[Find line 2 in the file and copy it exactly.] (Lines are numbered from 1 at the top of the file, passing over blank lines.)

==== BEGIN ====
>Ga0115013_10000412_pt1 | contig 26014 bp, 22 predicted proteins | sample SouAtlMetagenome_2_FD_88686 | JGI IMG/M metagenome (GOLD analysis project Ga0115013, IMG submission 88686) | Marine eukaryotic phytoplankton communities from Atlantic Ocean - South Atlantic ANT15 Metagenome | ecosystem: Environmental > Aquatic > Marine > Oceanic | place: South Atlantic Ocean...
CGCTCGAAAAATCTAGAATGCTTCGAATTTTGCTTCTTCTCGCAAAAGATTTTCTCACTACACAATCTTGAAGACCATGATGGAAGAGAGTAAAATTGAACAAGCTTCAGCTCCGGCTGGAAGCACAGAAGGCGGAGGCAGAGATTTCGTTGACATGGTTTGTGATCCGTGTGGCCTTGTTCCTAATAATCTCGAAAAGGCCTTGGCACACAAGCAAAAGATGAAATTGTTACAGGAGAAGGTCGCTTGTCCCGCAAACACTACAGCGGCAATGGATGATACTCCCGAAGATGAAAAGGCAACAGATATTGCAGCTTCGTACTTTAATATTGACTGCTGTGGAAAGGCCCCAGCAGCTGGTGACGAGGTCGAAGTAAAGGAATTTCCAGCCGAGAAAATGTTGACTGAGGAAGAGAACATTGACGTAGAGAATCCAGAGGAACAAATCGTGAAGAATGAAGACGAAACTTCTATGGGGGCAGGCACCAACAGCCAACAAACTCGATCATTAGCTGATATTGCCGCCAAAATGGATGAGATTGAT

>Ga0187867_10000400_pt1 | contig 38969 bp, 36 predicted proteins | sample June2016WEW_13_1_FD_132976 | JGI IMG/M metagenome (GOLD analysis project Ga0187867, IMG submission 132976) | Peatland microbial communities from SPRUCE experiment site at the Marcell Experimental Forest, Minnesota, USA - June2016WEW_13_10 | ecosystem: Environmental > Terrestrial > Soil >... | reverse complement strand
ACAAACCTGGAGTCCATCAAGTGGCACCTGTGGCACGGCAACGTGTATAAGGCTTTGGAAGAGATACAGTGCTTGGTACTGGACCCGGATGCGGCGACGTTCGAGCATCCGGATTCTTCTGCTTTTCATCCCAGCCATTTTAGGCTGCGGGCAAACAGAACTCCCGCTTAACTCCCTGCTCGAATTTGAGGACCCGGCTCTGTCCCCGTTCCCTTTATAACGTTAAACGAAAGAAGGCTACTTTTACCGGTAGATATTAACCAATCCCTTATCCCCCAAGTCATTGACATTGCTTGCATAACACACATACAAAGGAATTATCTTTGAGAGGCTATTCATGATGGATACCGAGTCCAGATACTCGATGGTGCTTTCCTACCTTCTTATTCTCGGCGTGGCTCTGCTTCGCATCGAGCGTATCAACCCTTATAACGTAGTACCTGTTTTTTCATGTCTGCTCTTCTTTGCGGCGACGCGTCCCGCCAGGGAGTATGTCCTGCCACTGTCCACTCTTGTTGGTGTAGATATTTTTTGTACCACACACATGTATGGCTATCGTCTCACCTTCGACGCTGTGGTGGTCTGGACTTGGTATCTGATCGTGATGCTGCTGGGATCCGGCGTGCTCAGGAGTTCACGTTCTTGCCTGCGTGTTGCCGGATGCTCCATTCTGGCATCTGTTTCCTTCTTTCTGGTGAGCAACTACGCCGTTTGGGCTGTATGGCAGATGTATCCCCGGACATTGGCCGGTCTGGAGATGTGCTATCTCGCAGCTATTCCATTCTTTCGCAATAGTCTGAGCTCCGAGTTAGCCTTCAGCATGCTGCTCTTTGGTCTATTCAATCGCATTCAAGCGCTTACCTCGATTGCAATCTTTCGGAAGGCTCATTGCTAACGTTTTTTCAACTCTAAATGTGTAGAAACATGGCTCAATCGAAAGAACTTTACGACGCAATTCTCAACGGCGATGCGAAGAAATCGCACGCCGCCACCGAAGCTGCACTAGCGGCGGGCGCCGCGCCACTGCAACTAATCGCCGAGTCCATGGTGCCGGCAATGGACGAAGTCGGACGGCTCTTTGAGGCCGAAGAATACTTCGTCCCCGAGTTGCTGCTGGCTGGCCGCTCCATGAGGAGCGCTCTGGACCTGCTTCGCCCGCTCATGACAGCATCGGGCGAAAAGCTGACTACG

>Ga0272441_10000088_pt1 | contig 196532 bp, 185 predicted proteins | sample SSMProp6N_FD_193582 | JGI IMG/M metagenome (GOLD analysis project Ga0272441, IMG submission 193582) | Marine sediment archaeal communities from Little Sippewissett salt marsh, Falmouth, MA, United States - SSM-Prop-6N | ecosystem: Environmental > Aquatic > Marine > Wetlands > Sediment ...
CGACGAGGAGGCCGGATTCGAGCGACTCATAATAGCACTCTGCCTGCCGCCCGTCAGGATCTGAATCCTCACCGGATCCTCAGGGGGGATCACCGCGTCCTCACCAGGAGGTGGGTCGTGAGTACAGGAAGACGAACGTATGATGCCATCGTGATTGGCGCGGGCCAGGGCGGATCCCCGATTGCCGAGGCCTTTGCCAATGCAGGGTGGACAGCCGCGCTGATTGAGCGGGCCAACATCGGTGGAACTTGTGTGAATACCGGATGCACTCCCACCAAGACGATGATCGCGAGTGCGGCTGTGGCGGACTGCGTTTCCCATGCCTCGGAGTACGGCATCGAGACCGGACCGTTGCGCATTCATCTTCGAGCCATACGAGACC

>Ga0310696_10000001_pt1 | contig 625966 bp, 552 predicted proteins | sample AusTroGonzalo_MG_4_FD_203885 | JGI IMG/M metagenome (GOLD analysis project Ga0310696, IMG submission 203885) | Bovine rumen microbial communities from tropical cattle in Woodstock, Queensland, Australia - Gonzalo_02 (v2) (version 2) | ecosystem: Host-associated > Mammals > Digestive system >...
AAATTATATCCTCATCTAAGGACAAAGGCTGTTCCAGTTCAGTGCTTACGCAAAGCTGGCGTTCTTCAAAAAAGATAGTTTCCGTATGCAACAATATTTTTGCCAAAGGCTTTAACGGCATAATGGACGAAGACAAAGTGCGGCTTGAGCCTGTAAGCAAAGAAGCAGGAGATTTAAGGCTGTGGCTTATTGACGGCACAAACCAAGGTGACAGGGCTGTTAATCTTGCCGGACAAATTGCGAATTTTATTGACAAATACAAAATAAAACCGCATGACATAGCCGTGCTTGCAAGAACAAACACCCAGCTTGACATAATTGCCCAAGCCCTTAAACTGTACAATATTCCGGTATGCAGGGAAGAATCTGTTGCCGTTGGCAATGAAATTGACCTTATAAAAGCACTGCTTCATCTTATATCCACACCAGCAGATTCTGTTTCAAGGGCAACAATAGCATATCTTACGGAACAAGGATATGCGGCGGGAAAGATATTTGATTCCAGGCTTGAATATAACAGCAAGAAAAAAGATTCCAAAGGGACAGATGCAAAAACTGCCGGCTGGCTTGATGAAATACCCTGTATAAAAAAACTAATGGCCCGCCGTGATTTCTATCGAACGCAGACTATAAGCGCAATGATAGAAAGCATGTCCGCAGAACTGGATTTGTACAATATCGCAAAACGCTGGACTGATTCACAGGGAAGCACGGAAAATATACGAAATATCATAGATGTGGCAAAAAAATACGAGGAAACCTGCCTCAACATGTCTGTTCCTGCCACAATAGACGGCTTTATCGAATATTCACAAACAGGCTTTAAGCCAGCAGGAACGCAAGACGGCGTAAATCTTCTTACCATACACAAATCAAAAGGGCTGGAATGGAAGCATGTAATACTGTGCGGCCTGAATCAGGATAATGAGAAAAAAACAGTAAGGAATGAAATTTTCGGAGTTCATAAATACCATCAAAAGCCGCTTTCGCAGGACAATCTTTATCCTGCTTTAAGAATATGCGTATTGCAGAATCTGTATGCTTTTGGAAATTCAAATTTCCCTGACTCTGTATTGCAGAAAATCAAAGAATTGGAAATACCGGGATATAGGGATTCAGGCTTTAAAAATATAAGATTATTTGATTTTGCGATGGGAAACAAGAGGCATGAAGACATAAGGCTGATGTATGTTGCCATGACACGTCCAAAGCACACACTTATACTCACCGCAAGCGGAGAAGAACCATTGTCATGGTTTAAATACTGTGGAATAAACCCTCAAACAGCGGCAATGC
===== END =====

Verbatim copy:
CGCTCGAAAAATCTAGAATGCTTCGAATTTTGCTTCTTCTCGCAAAAGATTTTCTCACTACACAATCTTGAAGACCATGATGGAAGAGAGTAAAATTGAACAAGCTTCAGCTCCGGCTGGAAGCACAGAAGGCGGAGGCAGAGATTTCGTTGACATGGTTTGTGATCCGTGTGGCCTTGTTCCTAATAATCTCGAAAAGGCCTTGGCACACAAGCAAAAGATGAAATTGTTACAGGAGAAGGTCGCTTGTCCCGCAAACACTACAGCGGCAATGGATGATACTCCCGAAGATGAAAAGGCAACAGATATTGCAGCTTCGTACTTTAATATTGACTGCTGTGGAAAGGCCCCAGCAGCTGGTGACGAGGTCGAAGTAAAGGAATTTCCAGCCGAGAAAATGTTGACTGAGGAAGAGAACATTGACGTAGAGAATCCAGAGGAACAAATCGTGAAGAATGAAGACGAAACTTCTATGGGGGCAGGCACCAACAGCCAACAAACTCGATCATTAGCTGATATTGCCGCCAAAATGGATGAGATTGAT